Next Generation Windows Event Collection: How to Instantly Load Balance WEC Collectors without Waiting for Computers to See Group Membership Changes

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Windows Event Collection (aka WEC / WEF) is an awesome feature of Windows that allows you to build a logging pipeline connecting every Windows system on your network to a few central collectors from which your various SIEM, UEBA and security analytics tools can then efficiently consume all your logs.

But like many Windows features, it’s a universal foundation technology that you have to design, adapt and manage. One of the biggest challenges with WEC is manageability when it comes to thousands of forwarders and multiple collectors. 

I’ve been helping some of the world’s largest companies for years to use WEC to collect logs from hundreds of thousands of servers and workstations (forwarders) and we’ve learned a lot.

Especially in the past year. We’ve come up with an entirely new way to efficiently balance large numbers of forwarders between WEC collectors. But to appreciate the innovation you must understand how companies– including Microsoft – distributed the load of forwarders between collectors in the past.

Let’s say you have 30,000 Windows systems and 3 collectors. You would create the same WEC subscription on each collector defining the same source logs and events to collect and the same destination log on the collector. Then you would create 3 groups in AD for – one for each collector. You would take those 30,000 computers and make 10,000 a member of each group. Finally, you’d assign one of the groups to the subscription on each collector. As long as you took into account the computer’s status in AD (enabled/disabled and LastLogonTimeStamp) and kept up with new computers and attrition of old ones you then had a nicely balanced log collection pipeline.    

Except for one big gotcha – the Achilles’ heel of Windows Event Forwarding. Since you were assigning computers to WEC subscriptions based on group membership, the computer only subscribed and started forwarding its events once it finally recognized it was now a member of the corresponding group. I say finally because it took a long time – a Windows computer doesn’t see group membership changes involving its computer account in AD until it reboots. So, it could take weeks or longer for a Windows Event Collection pipeline to ramp up. The only way to speed it up was to schedule mass reboots or to reach inside systems and run klist to purge Kerberos tickets – not very practical. To help companies deal with this I even wrote a free utility that slept as a Windows service in the background until it noted from AD that the local computer’s group memberships had changed and then ran klist. But none of these were good options.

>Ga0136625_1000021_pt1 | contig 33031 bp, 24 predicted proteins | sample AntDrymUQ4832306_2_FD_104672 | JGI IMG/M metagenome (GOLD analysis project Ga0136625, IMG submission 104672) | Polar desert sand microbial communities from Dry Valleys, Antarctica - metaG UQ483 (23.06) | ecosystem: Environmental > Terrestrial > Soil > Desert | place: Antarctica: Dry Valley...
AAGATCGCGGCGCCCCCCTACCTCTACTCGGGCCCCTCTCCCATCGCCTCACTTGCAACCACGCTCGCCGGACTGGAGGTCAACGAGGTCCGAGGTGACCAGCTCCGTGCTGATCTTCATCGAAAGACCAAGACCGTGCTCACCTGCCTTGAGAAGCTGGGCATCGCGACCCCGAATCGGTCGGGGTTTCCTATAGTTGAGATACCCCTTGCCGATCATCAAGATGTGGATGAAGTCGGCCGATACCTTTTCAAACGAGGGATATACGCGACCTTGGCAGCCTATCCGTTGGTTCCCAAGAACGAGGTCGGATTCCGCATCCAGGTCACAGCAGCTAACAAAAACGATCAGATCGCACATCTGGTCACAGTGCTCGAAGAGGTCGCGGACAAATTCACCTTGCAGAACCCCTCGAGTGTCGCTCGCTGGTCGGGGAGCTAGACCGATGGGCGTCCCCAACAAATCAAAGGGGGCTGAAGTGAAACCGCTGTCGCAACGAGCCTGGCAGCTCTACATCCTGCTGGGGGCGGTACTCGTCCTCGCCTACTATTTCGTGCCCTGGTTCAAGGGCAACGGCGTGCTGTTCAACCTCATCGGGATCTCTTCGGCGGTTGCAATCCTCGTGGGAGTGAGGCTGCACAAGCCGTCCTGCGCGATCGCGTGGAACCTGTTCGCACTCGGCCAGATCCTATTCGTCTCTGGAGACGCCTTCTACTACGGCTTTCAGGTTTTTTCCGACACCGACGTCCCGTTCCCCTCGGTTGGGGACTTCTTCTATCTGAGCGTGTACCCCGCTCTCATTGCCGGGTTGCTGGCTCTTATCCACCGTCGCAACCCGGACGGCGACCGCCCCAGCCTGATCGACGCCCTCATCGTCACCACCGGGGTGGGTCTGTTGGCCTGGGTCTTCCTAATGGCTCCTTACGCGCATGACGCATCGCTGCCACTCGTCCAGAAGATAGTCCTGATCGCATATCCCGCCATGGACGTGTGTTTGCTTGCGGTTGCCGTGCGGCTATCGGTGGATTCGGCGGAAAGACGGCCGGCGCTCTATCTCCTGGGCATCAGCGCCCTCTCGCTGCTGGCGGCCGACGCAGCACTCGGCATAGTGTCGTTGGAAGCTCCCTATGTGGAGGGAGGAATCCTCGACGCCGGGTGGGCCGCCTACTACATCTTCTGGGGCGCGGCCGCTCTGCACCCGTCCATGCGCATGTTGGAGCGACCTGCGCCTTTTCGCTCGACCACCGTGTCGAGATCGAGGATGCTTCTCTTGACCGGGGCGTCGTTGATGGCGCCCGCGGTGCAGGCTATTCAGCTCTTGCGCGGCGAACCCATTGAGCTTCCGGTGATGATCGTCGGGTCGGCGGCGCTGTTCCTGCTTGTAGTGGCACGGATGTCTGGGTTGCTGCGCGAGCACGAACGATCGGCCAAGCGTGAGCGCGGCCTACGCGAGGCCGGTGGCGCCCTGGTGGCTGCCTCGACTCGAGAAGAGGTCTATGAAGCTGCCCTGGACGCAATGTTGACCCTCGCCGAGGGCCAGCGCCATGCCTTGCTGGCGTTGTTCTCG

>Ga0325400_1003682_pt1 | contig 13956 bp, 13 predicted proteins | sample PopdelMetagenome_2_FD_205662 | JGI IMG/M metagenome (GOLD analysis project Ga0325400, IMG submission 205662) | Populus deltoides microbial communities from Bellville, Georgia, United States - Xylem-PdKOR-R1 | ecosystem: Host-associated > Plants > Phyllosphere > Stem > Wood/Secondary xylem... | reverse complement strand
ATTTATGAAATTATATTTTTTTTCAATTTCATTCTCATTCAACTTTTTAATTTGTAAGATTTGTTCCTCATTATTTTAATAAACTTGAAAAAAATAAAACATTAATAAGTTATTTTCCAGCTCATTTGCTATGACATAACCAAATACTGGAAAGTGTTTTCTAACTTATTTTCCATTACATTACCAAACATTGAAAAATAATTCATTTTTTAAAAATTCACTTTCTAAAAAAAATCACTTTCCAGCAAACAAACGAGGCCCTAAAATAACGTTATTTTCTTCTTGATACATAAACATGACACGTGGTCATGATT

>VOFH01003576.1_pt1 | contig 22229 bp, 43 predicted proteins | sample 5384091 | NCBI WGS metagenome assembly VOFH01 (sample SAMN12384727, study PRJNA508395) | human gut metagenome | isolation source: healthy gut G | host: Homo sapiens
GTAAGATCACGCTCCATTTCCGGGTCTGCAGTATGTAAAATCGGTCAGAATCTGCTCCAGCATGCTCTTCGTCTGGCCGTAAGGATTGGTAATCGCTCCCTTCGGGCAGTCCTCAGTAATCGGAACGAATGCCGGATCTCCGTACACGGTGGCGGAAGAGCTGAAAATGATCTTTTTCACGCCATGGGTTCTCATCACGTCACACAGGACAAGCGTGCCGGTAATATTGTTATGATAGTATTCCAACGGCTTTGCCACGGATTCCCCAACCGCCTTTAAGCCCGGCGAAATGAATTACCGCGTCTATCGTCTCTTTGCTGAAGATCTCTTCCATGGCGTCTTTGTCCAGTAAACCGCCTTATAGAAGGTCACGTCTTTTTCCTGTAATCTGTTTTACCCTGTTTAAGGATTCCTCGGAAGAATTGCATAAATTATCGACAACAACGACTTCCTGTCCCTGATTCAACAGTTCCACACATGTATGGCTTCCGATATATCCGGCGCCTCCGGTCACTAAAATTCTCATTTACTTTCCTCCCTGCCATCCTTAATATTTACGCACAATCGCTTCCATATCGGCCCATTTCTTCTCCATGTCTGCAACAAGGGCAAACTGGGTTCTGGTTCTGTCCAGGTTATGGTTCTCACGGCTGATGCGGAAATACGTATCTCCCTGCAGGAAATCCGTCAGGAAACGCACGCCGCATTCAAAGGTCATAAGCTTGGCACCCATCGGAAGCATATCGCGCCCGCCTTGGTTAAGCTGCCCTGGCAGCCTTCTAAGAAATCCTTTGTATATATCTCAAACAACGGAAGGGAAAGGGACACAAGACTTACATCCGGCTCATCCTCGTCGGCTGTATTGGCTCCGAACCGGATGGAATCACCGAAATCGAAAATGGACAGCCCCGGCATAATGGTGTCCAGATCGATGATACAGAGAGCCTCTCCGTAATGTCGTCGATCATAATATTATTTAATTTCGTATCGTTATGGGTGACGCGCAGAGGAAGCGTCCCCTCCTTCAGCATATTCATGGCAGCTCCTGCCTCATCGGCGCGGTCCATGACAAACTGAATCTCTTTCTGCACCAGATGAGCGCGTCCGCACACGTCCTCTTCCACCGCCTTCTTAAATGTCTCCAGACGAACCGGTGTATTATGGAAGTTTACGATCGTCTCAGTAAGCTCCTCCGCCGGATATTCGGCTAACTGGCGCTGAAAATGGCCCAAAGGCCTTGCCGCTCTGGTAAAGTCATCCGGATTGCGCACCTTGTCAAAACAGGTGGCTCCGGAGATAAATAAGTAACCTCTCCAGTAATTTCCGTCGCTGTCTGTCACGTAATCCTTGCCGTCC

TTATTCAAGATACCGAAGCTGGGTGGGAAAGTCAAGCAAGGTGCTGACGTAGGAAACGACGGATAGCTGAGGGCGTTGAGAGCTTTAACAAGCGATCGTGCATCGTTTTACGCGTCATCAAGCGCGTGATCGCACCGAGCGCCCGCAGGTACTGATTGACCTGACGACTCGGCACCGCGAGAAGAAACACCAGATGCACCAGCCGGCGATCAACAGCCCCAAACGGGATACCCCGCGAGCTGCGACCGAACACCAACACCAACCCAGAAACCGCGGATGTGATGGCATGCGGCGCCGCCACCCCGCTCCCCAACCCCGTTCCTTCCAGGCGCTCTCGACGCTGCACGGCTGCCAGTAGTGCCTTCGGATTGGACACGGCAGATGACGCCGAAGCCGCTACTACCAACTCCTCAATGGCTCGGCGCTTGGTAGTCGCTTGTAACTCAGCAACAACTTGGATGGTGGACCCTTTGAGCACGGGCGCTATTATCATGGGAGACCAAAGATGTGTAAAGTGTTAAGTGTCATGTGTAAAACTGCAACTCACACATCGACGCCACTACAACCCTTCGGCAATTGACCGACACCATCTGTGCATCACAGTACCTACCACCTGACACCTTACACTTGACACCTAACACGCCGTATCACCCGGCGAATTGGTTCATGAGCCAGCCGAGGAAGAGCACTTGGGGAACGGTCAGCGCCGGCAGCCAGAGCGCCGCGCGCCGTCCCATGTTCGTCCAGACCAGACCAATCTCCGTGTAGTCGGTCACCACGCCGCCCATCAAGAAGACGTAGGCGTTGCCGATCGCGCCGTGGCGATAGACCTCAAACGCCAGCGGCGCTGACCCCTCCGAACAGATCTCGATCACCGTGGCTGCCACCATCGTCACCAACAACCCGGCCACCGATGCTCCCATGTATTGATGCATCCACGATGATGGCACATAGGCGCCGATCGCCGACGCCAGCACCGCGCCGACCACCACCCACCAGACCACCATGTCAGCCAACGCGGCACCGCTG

One day someone asked me on a forum why not just assign computers directly to a subscription so there’s no group membership change to wait around for the computer to see. It wasn’t the first time I’d thought of that, but I’d always dismissed it because it seemed so wieldy to dump tens of thousands of computers into a single subscription’s Allowed Domain Computers list. And I had real concerns about the performance impact. But faced with the growing problem of group-based load balancing I decided to actually test it. 

I immediately ran into a roadblock. WEC simply doesn’t allow you to add more than about 1800 entries to a given subscription. Like many things in WEC, it’s not documented but it seems to have to do with a hardcoded memory allocation limit. But we came up with a solution. And companies that have been testing our new load balancing method can spin up a new subscription and see thousands of computers respond within seconds. One company had an urgent requirement to start collecting PowerShell events because of a new living off the land attack and they were able to respond immediately and start getting those events from systems across their global network without touching a single system. 

In this real training for free event I will briefly give anyone new to Windows Event Collection a quick introduction to how it works and then I will show you how we were able to vastly simplify and accelerate logging pipeline construction based on WEC by:

  • Eliminating reliance on AD groups
  • Eliminating the need for special AD permissions or OUs
  • Overcoming the 1,800-forwarder limitation on WEC subscriptions
  • Confirming there is no negative performance or throughput impact

Our new method for scaling WEC has turned out better than I ever imagined, and we have performance charts and real world in-the-field experience to back it up. After my educational presentation, Barry Vista, from our sponsor LOGbinder, will demonstrate how Supercharger for WEC incorporates this innovation and provides automated management of WEC-based logging pipelines.

Please join us for this real training for free event.

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